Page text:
The State of Misgovernment
The New York Times, July 21st, 1992
Representative Eleanor Holmes Norton’s speech to the Democratic Convention gave fresh evidence of how the Federal Government treats Washington, D.C.: like a plantation.
The District’s elected officials have only token power. They can’t pass a budget or even reschedule garbage collection without groveling before Congress. The District has 608,000 people, more than Alaska, Wyoming or Vermont. Yet Representative Norton is denied a vote in the Congress that runs her city. As she told the Democrats, `It is too late in the century for Americans to accept colonial rule at the very seat of government.’
The remedy is to admit the District as the 51st state, as called for in the Democratic platform. Congress can do its part by passing the New Columbia Statehood Admission Act, which Ms. Norton introduced more than a year ago.
The hardships the District of Columbia endures are evident in the annual budget process. Congress can prevent the District from spending even locally raised revenues in ways that citizens see fit. During budget hearings, members of Congress grandstand on municipal issues and meddle with the city’s finances on behalf of special interests. Extortionate threats to hold up budget passage are common.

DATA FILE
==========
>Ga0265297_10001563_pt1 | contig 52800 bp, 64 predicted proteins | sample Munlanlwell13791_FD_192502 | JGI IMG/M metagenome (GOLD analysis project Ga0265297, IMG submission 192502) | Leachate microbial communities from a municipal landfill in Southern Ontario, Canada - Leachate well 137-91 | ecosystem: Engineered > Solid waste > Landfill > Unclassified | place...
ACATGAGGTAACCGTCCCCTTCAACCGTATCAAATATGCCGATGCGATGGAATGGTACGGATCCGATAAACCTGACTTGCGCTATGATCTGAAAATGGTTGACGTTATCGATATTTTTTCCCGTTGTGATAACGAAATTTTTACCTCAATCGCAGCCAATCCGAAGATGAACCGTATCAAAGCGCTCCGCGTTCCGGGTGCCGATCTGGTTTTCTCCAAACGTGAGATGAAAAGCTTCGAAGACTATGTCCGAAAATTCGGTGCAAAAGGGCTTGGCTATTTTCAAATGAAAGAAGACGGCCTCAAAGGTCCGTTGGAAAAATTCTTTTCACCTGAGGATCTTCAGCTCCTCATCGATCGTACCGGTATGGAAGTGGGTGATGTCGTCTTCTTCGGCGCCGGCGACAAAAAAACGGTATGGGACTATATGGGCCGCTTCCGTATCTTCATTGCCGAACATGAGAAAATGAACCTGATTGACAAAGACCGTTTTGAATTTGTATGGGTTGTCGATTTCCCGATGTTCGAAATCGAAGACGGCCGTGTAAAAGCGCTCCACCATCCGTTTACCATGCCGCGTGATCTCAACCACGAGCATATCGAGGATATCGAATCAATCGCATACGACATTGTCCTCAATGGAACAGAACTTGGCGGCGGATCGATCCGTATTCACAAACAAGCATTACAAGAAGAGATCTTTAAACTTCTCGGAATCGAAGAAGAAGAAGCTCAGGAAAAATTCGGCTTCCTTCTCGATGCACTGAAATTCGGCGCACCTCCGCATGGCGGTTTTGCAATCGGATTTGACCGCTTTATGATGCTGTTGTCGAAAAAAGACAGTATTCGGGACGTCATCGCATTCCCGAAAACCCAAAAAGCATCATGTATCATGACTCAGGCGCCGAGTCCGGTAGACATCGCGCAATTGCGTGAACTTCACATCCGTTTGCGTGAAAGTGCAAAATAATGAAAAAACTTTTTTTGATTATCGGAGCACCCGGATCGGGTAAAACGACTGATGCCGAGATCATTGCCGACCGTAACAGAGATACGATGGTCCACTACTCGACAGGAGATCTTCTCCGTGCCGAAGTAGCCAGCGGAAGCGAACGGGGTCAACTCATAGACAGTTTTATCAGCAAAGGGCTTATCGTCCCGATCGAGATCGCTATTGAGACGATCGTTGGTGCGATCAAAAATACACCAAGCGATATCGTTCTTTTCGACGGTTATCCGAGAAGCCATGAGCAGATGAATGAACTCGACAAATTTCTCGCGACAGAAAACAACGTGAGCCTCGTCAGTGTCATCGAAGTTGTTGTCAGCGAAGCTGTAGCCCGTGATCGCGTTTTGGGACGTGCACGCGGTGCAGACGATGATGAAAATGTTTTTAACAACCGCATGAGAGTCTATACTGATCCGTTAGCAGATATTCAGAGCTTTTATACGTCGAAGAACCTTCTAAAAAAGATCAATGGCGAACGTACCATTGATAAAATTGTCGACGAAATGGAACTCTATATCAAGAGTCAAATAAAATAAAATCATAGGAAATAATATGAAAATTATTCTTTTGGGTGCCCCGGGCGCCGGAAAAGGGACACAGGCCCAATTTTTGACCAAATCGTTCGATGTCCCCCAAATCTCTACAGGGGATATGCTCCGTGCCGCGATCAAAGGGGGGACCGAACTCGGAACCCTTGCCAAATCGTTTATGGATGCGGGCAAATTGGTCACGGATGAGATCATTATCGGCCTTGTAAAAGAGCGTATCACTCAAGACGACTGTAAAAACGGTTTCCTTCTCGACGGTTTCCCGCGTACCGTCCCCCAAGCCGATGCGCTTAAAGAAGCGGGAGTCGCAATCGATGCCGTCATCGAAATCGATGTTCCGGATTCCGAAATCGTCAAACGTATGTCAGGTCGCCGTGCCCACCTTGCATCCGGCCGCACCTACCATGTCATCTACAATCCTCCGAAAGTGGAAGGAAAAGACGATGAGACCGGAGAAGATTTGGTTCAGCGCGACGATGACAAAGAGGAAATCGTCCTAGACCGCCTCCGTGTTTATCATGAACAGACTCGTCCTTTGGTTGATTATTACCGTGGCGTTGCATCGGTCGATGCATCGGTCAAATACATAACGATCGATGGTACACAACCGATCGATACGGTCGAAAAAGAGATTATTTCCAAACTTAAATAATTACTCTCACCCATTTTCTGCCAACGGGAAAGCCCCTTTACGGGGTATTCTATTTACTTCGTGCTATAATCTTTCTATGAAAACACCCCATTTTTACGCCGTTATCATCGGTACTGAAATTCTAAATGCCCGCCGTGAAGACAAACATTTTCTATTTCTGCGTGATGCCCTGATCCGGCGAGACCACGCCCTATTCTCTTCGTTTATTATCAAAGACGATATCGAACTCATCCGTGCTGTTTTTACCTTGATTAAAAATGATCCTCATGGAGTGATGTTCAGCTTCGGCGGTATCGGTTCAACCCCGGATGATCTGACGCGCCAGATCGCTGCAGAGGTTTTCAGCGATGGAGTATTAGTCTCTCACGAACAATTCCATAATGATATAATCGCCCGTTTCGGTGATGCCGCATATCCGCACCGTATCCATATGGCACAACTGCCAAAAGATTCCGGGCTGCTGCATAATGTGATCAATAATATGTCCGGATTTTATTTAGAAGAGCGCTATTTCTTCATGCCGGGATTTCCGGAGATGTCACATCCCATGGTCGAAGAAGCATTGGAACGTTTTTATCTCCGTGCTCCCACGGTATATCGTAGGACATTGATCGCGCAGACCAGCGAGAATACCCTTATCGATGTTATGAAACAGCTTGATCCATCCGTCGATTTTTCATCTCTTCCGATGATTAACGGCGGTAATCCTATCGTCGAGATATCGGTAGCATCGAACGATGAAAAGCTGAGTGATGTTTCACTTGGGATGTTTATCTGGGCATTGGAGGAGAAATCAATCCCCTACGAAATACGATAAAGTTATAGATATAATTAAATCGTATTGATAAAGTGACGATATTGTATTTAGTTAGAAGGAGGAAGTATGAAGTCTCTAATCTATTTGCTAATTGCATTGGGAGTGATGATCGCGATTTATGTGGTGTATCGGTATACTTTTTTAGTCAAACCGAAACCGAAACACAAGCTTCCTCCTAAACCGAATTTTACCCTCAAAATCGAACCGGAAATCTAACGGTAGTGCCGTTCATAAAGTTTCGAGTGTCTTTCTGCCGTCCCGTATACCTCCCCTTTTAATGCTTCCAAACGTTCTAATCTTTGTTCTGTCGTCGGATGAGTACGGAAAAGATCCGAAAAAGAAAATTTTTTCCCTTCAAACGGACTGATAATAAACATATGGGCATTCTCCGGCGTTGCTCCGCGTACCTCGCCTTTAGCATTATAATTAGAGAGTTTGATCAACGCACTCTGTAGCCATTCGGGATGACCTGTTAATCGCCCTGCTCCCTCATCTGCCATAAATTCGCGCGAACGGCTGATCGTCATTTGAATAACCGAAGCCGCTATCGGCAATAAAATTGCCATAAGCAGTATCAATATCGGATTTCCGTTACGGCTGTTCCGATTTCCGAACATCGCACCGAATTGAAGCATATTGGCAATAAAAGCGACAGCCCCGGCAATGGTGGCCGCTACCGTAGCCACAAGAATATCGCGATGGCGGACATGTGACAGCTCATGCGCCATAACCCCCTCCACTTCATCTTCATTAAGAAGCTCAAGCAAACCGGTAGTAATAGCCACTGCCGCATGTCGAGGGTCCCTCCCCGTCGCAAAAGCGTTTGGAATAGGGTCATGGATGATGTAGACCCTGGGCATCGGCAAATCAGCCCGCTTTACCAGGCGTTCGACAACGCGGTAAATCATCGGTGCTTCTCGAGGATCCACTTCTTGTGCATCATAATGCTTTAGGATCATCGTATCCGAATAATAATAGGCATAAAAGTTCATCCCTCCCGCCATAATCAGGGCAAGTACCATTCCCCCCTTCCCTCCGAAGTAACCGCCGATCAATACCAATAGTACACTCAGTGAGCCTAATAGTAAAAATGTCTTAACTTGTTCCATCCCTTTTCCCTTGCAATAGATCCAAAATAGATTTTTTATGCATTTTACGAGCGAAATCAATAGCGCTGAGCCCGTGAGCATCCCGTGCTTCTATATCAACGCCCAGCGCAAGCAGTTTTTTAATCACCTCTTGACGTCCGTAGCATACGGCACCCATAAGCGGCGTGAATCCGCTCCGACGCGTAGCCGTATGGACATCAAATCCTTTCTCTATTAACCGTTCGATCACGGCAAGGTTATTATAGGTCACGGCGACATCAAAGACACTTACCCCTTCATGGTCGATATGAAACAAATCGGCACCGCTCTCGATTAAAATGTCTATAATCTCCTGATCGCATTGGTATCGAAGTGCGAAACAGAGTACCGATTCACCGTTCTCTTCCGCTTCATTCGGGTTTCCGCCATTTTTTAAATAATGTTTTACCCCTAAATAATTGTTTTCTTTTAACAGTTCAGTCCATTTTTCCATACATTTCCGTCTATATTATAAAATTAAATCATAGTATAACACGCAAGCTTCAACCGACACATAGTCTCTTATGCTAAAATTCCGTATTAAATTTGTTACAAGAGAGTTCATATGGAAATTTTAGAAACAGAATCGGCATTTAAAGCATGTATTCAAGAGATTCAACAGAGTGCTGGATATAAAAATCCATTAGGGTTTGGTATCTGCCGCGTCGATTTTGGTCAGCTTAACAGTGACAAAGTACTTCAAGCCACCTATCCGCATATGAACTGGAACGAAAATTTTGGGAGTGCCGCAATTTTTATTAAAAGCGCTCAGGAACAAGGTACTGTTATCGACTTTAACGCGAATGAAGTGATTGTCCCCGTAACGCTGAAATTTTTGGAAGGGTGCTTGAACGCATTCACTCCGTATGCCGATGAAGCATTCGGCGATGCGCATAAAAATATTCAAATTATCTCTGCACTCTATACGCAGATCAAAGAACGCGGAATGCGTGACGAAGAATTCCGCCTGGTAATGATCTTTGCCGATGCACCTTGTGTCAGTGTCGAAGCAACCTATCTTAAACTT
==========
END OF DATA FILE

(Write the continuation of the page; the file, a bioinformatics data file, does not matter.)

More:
The need for autonomy was highlighted in a recent encounter between Mayor Sharon Pratt Kelly and Representative Thomas J. Bliley of Virginia, the ranking Republican on the House committee that supervises the District. Mr. Bliley berated Mayor Kelly for what he said was foot-dragging on crime.
He is in no position to criticize. He is currently in court challenging a District law intended to reduce the number of weapons on the streets. The law imposes `strict liability’ for semiautomatic rifles and pistols, allowing victims to recover damages from manufacturers and dealers even though they had nothing to do with gun crimes.
Assault weapons are sold legally in Mr. Bliley’s state. And Virginia is a main source of origin for guns confiscated in the District. Mr. Bliley forced the District’s City Council to repeal the law by threatening to block Federal aid. When voters reinstated the law, Mr. Bliley brought his suit. The suit was dismissed; Mr. Bliley has appealed. In essence, this suit argues that Congress’s control supersedes the right to self-government.
The citizens of Washington, D.C., deserve relief from this kind of imperial arrogance. Statehood is the way to provide it.
This newspaper article was obtained from the Congressional Record in the Library of Congress related to H.R. 51, The New Columbia Admission Act of 1993. The article is not in the public domain but is being republished here under the fair use doctrine of U.S. copyright law in order to continue my advocacy for full representation for the American citizens of the District of Columbia.